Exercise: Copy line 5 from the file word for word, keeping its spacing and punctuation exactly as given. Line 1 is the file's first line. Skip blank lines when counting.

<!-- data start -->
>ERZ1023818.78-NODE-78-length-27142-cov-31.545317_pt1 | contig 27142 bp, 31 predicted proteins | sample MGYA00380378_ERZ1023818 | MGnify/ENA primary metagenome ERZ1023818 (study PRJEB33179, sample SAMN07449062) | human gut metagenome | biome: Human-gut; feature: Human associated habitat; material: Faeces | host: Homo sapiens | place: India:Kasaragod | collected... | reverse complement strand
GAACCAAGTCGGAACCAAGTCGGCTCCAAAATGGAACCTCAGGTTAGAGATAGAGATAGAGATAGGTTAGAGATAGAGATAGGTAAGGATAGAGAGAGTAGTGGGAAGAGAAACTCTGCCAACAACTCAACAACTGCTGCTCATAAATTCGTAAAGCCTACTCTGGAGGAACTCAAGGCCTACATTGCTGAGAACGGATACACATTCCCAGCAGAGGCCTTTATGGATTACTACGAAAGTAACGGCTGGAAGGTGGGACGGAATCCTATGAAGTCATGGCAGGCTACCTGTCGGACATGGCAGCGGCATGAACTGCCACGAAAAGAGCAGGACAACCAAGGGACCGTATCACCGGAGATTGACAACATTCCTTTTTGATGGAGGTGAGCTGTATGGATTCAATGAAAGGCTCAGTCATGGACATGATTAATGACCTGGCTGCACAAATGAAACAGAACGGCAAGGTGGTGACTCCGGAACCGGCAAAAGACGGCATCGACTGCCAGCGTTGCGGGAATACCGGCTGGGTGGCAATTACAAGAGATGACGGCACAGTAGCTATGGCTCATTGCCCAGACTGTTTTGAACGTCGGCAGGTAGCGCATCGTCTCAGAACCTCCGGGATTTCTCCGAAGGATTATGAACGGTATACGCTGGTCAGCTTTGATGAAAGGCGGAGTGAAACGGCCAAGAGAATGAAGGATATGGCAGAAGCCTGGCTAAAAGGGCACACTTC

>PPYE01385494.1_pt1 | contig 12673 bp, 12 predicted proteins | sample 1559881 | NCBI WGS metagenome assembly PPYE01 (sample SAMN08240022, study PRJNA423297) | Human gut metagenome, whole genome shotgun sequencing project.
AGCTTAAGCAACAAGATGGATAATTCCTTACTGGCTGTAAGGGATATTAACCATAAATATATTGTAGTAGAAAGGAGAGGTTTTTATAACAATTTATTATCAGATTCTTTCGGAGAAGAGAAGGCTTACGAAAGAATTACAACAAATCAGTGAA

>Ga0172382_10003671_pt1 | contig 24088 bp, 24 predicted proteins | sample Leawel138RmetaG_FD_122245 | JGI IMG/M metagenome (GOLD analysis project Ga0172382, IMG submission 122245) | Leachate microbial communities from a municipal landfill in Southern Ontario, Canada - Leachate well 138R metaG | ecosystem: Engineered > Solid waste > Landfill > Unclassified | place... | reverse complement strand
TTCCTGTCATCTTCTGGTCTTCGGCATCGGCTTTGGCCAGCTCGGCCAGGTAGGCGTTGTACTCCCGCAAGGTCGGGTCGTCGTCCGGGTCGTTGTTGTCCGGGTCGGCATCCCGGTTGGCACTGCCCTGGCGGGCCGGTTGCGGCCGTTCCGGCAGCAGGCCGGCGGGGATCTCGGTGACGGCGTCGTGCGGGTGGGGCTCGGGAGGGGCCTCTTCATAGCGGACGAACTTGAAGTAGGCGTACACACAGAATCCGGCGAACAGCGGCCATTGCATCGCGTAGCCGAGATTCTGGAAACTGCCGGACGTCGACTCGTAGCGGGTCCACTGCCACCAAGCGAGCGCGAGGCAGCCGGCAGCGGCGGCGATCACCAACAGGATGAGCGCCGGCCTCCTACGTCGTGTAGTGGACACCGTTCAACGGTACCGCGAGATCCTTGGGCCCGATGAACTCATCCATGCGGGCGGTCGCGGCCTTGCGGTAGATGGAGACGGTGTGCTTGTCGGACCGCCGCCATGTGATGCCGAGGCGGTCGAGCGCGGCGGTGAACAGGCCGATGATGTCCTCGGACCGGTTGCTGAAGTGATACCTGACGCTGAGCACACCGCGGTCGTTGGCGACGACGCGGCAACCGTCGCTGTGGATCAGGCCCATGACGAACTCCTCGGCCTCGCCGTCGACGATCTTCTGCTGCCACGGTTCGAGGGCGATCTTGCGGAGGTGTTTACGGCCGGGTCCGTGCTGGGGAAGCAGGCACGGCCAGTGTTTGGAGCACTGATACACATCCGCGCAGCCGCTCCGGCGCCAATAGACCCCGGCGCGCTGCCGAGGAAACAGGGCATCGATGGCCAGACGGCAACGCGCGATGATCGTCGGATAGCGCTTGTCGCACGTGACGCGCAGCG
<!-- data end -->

>Ga0172382_10003671_pt1 | contig 24088 bp, 24 predicted proteins | sample Leawel138RmetaG_FD_122245 | JGI IMG/M metagenome (GOLD analysis project Ga0172382, IMG submission 122245) | Leachate microbial communities from a municipal landfill in Southern Ontario, Canada - Leachate well 138R metaG | ecosystem: Engineered > Solid waste > Landfill > Unclassified | place... | reverse complement strand